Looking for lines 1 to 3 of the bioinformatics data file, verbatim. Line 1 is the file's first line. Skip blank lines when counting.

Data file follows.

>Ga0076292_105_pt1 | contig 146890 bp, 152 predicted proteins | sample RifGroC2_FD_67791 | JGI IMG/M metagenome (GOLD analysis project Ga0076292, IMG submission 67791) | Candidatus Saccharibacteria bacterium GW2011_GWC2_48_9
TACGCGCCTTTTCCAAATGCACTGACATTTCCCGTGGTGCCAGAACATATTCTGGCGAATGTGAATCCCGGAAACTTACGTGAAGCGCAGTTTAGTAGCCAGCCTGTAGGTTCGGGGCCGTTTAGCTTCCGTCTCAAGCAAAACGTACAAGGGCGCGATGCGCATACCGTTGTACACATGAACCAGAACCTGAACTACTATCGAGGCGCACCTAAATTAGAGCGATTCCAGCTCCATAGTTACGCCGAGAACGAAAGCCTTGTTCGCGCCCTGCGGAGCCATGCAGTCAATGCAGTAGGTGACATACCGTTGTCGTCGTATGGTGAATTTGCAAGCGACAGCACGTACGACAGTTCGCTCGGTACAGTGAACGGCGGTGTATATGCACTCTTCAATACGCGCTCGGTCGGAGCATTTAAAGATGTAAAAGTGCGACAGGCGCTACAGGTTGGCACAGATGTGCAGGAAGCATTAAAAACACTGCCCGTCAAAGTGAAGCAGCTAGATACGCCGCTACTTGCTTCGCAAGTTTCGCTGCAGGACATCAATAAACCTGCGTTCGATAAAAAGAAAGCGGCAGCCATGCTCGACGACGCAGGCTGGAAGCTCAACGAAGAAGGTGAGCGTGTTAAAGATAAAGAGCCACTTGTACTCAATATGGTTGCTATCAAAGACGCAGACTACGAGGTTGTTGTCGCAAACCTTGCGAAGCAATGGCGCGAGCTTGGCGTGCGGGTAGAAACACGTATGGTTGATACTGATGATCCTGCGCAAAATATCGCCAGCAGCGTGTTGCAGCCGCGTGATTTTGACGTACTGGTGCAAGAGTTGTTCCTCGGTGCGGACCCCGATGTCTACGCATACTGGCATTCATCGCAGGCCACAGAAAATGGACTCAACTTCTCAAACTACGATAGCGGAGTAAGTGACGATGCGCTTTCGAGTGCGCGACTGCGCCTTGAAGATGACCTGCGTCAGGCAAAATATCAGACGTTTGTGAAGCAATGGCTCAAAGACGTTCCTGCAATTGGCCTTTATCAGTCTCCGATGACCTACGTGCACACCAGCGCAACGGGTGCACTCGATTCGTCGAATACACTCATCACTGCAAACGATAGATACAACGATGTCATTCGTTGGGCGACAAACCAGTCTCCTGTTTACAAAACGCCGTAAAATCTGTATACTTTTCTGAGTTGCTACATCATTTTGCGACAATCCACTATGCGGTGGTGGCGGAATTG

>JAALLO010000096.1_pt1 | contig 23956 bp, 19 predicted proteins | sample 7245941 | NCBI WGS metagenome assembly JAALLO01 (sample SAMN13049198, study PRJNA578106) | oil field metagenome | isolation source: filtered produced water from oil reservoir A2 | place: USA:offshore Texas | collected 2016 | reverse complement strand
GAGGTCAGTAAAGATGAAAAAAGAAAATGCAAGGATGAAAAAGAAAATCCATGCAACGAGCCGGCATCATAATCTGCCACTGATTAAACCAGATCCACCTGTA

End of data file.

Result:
>Ga0076292_105_pt1 | contig 146890 bp, 152 predicted proteins | sample RifGroC2_FD_67791 | JGI IMG/M metagenome (GOLD analysis project Ga0076292, IMG submission 67791) | Candidatus Saccharibacteria bacterium GW2011_GWC2_48_9
TACGCGCCTTTTCCAAATGCACTGACATTTCCCGTGGTGCCAGAACATATTCTGGCGAATGTGAATCCCGGAAACTTACGTGAAGCGCAGTTTAGTAGCCAGCCTGTAGGTTCGGGGCCGTTTAGCTTCCGTCTCAAGCAAAACGTACAAGGGCGCGATGCGCATACCGTTGTACACATGAACCAGAACCTGAACTACTATCGAGGCGCACCTAAATTAGAGCGATTCCAGCTCCATAGTTACGCCGAGAACGAAAGCCTTGTTCGCGCCCTGCGGAGCCATGCAGTCAATGCAGTAGGTGACATACCGTTGTCGTCGTATGGTGAATTTGCAAGCGACAGCACGTACGACAGTTCGCTCGGTACAGTGAACGGCGGTGTATATGCACTCTTCAATACGCGCTCGGTCGGAGCATTTAAAGATGTAAAAGTGCGACAGGCGCTACAGGTTGGCACAGATGTGCAGGAAGCATTAAAAACACTGCCCGTCAAAGTGAAGCAGCTAGATACGCCGCTACTTGCTTCGCAAGTTTCGCTGCAGGACATCAATAAACCTGCGTTCGATAAAAAGAAAGCGGCAGCCATGCTCGACGACGCAGGCTGGAAGCTCAACGAAGAAGGTGAGCGTGTTAAAGATAAAGAGCCACTTGTACTCAATATGGTTGCTATCAAAGACGCAGACTACGAGGTTGTTGTCGCAAACCTTGCGAAGCAATGGCGCGAGCTTGGCGTGCGGGTAGAAACACGTATGGTTGATACTGATGATCCTGCGCAAAATATCGCCAGCAGCGTGTTGCAGCCGCGTGATTTTGACGTACTGGTGCAAGAGTTGTTCCTCGGTGCGGACCCCGATGTCTACGCATACTGGCATTCATCGCAGGCCACAGAAAATGGACTCAACTTCTCAAACTACGATAGCGGAGTAAGTGACGATGCGCTTTCGAGTGCGCGACTGCGCCTTGAAGATGACCTGCGTCAGGCAAAATATCAGACGTTTGTGAAGCAATGGCTCAAAGACGTTCCTGCAATTGGCCTTTATCAGTCTCCGATGACCTACGTGCACACCAGCGCAACGGGTGCACTCGATTCGTCGAATACACTCATCACTGCAAACGATAGATACAACGATGTCATTCGTTGGGCGACAAACCAGTCTCCTGTTTACAAAACGCCGTAAAATCTGTATACTTTTCTGAGTTGCTACATCATTTTGCGACAATCCACTATGCGGTGGTGGCGGAATTG

>JAALLO010000096.1_pt1 | contig 23956 bp, 19 predicted proteins | sample 7245941 | NCBI WGS metagenome assembly JAALLO01 (sample SAMN13049198, study PRJNA578106) | oil field metagenome | isolation source: filtered produced water from oil reservoir A2 | place: USA:offshore Texas | collected 2016 | reverse complement strand